March 2008 - Online Strategies

Social Media Vendor Selection Guide

By Aaron Kahlow

Selecting a social media vendor is about as difficult a task there is these days for marketing professionals. It’s a nascent industry without any established leaders with a plethora of technologies and a mix of service, integration and features, which makes it hard to find one company that can help with your social networking and social media needs. Here are some guidelines to make your search easier.

Strategy consulting. Most companies and marketing departments base their strategy on intuition and opinion, or they lean on their agency of record to validate it (when most agencies have little social networking experience). It is paramount to work with someone who has done this time and time again. He or she can steer you away from the pitfalls and enlighten you as to what works and what doesn’t.
Information architecture (IA). Mapping out how users will connect, what the flow of information will be and how all elements in the very fluid environment of a social network will interrelate is something that many pass over quickly. But your design will have no foundation without the right sitemaps, wireframes and IA.

Database architecture. Organizing and repurposing data is a challenge and should not be overlooked-this is usually the difference between a good social network and one that merely looks good until it’s actually put to use. You need to be able to correlate similar traits among members and surface that data to make recommendations; the database structure and logic to get meaningful results can be very tricky.

Custom development. Custom development is comprised of: 1) Taking in disparate data sources and tying them into your master social networking platform and 2) Developing custom features not already found in your chosen platform. Every social network should be unique to its target audience, so there is no platform that has anticipated all your needs, especially in the infancy of social media.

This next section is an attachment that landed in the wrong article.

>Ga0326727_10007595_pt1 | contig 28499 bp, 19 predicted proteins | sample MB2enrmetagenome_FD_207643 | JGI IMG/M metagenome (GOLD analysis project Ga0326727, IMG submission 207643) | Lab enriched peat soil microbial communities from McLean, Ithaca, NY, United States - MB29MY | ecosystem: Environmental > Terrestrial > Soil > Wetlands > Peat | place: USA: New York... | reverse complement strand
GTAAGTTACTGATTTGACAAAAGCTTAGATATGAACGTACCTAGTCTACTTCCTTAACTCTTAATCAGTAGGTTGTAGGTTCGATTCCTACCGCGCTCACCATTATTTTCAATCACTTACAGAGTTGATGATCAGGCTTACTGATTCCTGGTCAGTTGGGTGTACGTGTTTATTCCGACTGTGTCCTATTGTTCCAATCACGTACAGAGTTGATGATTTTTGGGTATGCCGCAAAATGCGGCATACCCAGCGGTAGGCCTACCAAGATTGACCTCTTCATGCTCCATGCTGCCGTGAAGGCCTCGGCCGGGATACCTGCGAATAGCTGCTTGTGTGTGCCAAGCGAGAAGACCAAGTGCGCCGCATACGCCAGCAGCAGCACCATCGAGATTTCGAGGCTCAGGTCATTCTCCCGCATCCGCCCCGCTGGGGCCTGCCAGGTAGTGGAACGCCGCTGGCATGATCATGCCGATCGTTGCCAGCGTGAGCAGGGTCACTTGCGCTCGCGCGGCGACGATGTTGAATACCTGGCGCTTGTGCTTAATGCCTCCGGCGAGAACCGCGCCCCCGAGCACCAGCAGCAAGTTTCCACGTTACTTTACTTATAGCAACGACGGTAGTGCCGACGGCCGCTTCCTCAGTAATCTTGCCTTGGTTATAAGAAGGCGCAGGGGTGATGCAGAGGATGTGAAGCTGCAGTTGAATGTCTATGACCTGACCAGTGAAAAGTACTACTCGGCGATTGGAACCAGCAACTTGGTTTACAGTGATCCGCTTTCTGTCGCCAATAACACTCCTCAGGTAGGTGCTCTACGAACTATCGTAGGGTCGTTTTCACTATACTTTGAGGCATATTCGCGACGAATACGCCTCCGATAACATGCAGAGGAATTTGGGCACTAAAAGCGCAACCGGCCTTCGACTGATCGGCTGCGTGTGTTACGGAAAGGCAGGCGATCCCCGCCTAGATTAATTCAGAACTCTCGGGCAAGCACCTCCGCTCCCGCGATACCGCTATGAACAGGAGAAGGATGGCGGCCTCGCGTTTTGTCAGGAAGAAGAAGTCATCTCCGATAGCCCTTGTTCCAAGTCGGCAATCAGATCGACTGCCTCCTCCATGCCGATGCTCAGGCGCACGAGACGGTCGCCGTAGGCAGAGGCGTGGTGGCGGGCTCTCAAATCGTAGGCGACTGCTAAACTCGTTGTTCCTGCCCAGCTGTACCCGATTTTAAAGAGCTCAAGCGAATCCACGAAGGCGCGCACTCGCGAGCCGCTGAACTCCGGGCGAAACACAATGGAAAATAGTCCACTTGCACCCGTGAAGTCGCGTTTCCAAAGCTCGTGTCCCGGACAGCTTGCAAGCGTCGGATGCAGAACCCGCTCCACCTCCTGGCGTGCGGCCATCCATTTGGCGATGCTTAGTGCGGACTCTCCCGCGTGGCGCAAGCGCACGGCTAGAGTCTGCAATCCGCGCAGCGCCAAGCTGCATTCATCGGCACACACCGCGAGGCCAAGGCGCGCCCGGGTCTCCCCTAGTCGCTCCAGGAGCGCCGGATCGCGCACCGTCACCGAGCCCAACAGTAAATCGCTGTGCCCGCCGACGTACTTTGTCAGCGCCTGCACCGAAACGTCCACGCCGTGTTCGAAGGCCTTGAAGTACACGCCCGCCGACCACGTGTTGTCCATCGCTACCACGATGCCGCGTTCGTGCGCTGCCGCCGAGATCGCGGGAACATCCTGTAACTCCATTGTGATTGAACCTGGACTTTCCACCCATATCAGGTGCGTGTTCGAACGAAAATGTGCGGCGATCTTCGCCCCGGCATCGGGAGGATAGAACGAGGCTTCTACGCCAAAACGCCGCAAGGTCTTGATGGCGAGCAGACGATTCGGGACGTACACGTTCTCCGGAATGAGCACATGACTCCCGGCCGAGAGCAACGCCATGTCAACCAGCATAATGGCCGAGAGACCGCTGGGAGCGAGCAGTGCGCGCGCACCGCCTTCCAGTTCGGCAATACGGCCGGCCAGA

Baseline platform and supporting technology. When I last researched platforms, I found over 20 platforms that, at first glance, looked like they could meet my needs. None did. The big question is whether to build it yourself or use one that’s already built. If you just want to see how you can connect customers and extract valuable insight from them, then an out-of-the-box solution is the way to go. But if you are looking to create a lasting community, the build-it-yourself option is much more viable since you’ll never be able to predict what will be needed six months from launch, let alone six years.

Custom build-out takes longer and has support challenges when code breaks or something goes wrong. Out-of-the box platforms have a much shorter time to market, little flexibility but not a lot of flexibility in making changes.

In the final analysis, social networking and the supporting technologies are evolving so fast it’s nearly impossible to pick the perfect solution. But like most of us in social media say, “Better to try, learn and re-launch, then wait for the perfect answer. It will never come.”

Aaron Kahlow is managing partner of BusinessOnLine and chairman of the Online Marketing Summit. He can be reached via e-mail at [email protected].


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